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Caroline Murray/Recorder staff Lynch Literacy Academy's middle school marching band shown in the village performing patriotic tunes at Hagaman's Memorial Day Parade.

Caroline Murray/Recorder staff A 1967 Amphi car shown Monday carrying U.S. Army veteran Paul Dion, U.S. Air Force veteran Quentin Hallenbeck and U.S Army veteran Frank Garth at Hagaman's Memorial Day Parade Monday in the village.

Caroline Murray/Recorder staff Three-year-old Layla Morrow shown Monday sitting in her mom's lap, Hagaman resident Cicily Prusky, at the Hagaman Memorial Day Parade in the village.


In Hagaman, it's about the ultimate sacrifice

Tuesday, May 27, 2014 - Updated: 10:17 AM


HAGAMAN -- Vietnam veteran Keith Schedlbauer reminded young and old alike, gathered in front of the village's War Memorial Monday, that for the past 200 years, the United States military has fought to keep our country safe, sovereign and just.

Schedlbauer was the master of ceremonies for Hagaman's Memorial Day parade and services, which began at 11 a.m. and ended later with a ceremony at the village memorial.

While speaking about the day's meaning, Schedlbauer pointed to five stones buried in the ground in honor of five Hagaman war veterans who died serving the country.

"They gave the ultimate sacrifice and to me it is all about that sacrifice," he said.

A Hagaman resident for the past 58 years, this was his 15th time facilitating the event.

The day began with a parade consisting of World War II, Korea and Vietnam veterans as well as active soldiers, the Hagaman Fire Department, Fort Johnson Volunteer Fire Co., Tribes Hill Fire Department, and Mont-gomery County Emergency Services among others.

Lynch Literacy Academy's marching band also performed a selection of patriotic and classic tunes, including Journey's "Don't Stop Believing."

And the Mohawk Valley Chorus made its first appearance at the village's parade and ceremony, showcasing tunes such as the "Star Spangled Banner" and "Oh Shenandoah."

The chorus is made up of residents from seven counties in the capital region and is led by director David Rossi; Al Fedak accompanied the group on piano.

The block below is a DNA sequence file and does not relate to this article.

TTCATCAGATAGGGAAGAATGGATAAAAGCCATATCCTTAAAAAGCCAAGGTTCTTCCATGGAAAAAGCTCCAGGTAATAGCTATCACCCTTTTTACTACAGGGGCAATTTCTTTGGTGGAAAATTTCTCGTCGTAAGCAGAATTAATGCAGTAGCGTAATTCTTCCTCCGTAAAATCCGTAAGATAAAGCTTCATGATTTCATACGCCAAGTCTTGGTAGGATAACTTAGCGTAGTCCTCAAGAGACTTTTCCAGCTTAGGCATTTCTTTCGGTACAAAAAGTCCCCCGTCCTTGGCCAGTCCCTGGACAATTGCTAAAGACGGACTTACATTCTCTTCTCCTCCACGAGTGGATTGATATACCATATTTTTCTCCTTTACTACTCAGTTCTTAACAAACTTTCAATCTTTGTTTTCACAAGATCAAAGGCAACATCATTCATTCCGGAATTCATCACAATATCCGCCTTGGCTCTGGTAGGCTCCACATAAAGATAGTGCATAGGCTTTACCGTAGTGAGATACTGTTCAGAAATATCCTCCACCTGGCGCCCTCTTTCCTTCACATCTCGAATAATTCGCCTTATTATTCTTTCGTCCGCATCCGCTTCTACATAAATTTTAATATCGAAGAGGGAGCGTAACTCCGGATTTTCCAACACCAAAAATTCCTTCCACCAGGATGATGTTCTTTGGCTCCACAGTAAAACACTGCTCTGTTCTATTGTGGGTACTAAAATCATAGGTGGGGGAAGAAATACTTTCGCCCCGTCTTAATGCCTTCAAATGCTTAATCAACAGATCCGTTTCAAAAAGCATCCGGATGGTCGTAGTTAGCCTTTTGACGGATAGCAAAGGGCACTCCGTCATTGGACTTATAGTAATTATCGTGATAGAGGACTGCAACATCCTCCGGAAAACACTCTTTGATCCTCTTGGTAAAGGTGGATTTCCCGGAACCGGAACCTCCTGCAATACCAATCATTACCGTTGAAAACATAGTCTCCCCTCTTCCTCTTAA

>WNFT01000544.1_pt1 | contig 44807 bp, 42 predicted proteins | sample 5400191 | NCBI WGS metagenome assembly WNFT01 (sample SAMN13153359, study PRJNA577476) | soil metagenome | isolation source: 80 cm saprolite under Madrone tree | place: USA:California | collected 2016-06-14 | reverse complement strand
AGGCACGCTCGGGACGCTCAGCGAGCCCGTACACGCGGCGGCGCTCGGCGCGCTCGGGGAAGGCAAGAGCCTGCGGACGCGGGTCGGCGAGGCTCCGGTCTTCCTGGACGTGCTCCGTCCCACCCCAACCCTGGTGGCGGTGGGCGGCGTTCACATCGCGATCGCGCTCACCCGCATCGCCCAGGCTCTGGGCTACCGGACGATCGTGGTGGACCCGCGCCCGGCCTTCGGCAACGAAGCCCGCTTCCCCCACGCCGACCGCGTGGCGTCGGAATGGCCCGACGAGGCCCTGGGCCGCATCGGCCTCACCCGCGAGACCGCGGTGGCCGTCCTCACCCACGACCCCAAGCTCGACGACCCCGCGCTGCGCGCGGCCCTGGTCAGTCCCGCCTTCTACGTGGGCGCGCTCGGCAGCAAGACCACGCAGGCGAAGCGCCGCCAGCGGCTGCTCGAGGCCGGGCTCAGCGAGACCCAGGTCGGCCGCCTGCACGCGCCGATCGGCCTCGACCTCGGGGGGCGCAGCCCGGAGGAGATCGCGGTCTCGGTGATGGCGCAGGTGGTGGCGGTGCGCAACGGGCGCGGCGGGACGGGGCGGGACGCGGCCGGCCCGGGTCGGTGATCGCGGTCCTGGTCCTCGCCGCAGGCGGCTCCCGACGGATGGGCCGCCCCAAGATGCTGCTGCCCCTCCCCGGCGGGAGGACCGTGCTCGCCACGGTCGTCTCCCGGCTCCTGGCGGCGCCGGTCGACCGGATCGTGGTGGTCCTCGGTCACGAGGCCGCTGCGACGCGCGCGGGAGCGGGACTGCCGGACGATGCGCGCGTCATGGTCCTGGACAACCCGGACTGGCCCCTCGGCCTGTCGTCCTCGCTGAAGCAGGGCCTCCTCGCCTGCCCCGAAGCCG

"We were invited to be a part of this wonderful parade ... so here we are," chorus president Marbie Bellany said.

Also attending for the first time were Hagaman residents Layla Morrow and Cicily Prusky. Prusky is the mother of 3-year-old Morrow, who witnessed her first parade Monday.

Prusky said she is a Hagaman native, but never saw the parade because she moved away for 10 years.

On Monday, she enjoyed all the festivities the parade had to offer with her daughter Morrow, who sat on her lap enjoying the show.

The parade ended with a ceremony led by Schedlbauer, during which three fighter planes flew across the sky.

The Rev. Gerry Kaufman of Hagaman led an invocation followed by a speech by Mayor Thomas Krom.

Krom thanked those who came out to honor the veterans -- past and present -- for their services. During his speech he noted that not every veteran volunteered their time in the military, but had no choice in fighting for the rights of other U.S. citizens.

"They were called to be a part of something bigger than themselves," Krom said.

President of the Leatherstocking Honor Flights Greg Furlong was the event's guest speaker. Furlong made sure not to leave out a single veteran during his address.

He read off the number of local soldiers who died during each war the United States was involved in.

To put the memorial into perspective, he said each passing soldier was not just another number, but a person with a story and a family.

"Each was a loss to the community, to the nation, and we must remember their sacrifice," Furlong said.

Among the crowd was Amsterdam's Polish American veteran Bill Slocum, who said he served in the U.S. Air Force between the Korean and Vietnam wars. Slocum has lived in Amsterdam for 77 years and only left the area to serve four years in the Air Force.

He sat contently beside other Polish American veterans Monday, reflecting on the day's activities as well as years past.

"It means an awful lot to me," Slocum said. "It is very nice thing for people to come out and recognize it."


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